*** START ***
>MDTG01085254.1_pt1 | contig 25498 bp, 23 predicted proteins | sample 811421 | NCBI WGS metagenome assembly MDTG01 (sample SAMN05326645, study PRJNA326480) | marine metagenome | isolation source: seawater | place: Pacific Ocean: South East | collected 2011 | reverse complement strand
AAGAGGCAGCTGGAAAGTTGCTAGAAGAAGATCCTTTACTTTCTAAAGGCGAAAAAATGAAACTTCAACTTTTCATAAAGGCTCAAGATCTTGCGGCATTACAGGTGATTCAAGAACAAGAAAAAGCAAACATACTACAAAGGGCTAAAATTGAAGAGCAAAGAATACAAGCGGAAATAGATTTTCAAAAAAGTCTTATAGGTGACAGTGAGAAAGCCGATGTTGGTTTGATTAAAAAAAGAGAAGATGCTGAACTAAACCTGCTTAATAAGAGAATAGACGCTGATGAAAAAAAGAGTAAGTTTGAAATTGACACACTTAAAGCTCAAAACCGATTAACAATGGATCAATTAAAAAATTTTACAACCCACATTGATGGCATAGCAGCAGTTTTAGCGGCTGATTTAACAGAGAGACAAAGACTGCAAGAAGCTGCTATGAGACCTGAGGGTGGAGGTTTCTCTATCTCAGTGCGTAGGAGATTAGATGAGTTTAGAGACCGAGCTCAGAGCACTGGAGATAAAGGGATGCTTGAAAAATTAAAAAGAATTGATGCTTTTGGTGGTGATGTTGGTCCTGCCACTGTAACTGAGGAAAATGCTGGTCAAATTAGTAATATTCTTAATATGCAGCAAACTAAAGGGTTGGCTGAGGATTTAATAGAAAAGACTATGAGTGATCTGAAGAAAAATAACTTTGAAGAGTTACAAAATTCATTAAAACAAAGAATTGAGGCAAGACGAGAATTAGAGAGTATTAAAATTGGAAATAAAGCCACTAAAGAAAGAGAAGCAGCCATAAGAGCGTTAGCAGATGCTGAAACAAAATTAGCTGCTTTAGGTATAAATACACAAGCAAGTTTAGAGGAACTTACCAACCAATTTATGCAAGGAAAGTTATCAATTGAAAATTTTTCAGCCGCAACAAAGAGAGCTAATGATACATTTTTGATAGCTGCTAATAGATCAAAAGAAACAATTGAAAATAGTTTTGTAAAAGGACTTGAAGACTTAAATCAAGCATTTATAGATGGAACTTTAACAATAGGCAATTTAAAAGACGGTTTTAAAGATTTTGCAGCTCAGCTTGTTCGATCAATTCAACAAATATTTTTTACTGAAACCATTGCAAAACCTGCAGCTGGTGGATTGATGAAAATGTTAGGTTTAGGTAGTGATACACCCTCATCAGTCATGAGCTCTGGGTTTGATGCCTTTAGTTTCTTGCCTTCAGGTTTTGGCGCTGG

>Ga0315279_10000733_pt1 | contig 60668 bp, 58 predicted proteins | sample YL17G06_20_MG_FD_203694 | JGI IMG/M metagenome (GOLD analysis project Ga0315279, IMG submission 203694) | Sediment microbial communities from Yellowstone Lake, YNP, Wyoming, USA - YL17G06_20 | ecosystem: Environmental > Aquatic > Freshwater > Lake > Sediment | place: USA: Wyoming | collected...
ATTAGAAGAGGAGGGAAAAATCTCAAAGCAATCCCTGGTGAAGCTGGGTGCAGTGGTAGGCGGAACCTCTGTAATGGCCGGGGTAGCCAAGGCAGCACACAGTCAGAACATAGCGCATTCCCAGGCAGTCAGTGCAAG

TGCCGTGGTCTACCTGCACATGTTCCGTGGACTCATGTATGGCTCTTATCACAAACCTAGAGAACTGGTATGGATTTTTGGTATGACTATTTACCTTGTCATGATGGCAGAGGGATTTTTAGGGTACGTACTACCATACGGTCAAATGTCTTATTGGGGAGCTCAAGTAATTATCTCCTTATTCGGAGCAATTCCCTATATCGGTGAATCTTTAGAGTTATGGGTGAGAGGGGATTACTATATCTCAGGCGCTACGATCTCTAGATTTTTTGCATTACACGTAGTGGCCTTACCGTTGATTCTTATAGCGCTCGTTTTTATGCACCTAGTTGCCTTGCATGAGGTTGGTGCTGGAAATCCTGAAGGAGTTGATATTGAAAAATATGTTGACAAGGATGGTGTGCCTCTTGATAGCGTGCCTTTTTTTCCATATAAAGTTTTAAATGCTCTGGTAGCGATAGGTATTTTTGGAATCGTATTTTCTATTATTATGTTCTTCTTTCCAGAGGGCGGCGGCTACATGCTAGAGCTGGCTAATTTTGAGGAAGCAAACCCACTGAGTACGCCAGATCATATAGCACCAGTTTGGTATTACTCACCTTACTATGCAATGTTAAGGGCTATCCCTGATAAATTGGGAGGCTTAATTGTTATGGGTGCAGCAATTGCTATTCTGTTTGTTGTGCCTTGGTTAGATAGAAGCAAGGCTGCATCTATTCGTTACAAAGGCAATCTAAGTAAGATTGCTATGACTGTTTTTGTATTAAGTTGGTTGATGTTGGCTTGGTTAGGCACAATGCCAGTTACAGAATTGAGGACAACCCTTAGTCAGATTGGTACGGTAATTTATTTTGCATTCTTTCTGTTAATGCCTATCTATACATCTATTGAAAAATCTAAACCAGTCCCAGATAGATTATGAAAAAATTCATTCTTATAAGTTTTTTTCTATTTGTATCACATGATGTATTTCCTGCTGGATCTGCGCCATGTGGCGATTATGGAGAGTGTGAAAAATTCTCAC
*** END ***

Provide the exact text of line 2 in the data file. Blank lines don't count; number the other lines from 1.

AAGAGGCAGCTGGAAAGTTGCTAGAAGAAGATCCTTTACTTTCTAAAGGCGAAAAAATGAAACTTCAACTTTTCATAAAGGCTCAAGATCTTGCGGCATTACAGGTGATTCAAGAACAAGAAAAAGCAAACATACTACAAAGGGCTAAAATTGAAGAGCAAAGAATACAAGCGGAAATAGATTTTCAAAAAAGTCTTATAGGTGACAGTGAGAAAGCCGATGTTGGTTTGATTAAAAAAAGAGAAGATGCTGAACTAAACCTGCTTAATAAGAGAATAGACGCTGATGAAAAAAAGAGTAAGTTTGAAATTGACACACTTAAAGCTCAAAACCGATTAACAATGGATCAATTAAAAAATTTTACAACCCACATTGATGGCATAGCAGCAGTTTTAGCGGCTGATTTAACAGAGAGACAAAGACTGCAAGAAGCTGCTATGAGACCTGAGGGTGGAGGTTTCTCTATCTCAGTGCGTAGGAGATTAGATGAGTTTAGAGACCGAGCTCAGAGCACTGGAGATAAAGGGATGCTTGAAAAATTAAAAAGAATTGATGCTTTTGGTGGTGATGTTGGTCCTGCCACTGTAACTGAGGAAAATGCTGGTCAAATTAGTAATATTCTTAATATGCAGCAAACTAAAGGGTTGGCTGAGGATTTAATAGAAAAGACTATGAGTGATCTGAAGAAAAATAACTTTGAAGAGTTACAAAATTCATTAAAACAAAGAATTGAGGCAAGACGAGAATTAGAGAGTATTAAAATTGGAAATAAAGCCACTAAAGAAAGAGAAGCAGCCATAAGAGCGTTAGCAGATGCTGAAACAAAATTAGCTGCTTTAGGTATAAATACACAAGCAAGTTTAGAGGAACTTACCAACCAATTTATGCAAGGAAAGTTATCAATTGAAAATTTTTCAGCCGCAACAAAGAGAGCTAATGATACATTTTTGATAGCTGCTAATAGATCAAAAGAAACAATTGAAAATAGTTTTGTAAAAGGACTTGAAGACTTAAATCAAGCATTTATAGATGGAACTTTAACAATAGGCAATTTAAAAGACGGTTTTAAAGATTTTGCAGCTCAGCTTGTTCGATCAATTCAACAAATATTTTTTACTGAAACCATTGCAAAACCTGCAGCTGGTGGATTGATGAAAATGTTAGGTTTAGGTAGTGATACACCCTCATCAGTCATGAGCTCTGGGTTTGATGCCTTTAGTTTCTTGCCTTCAGGTTTTGGCGCTGG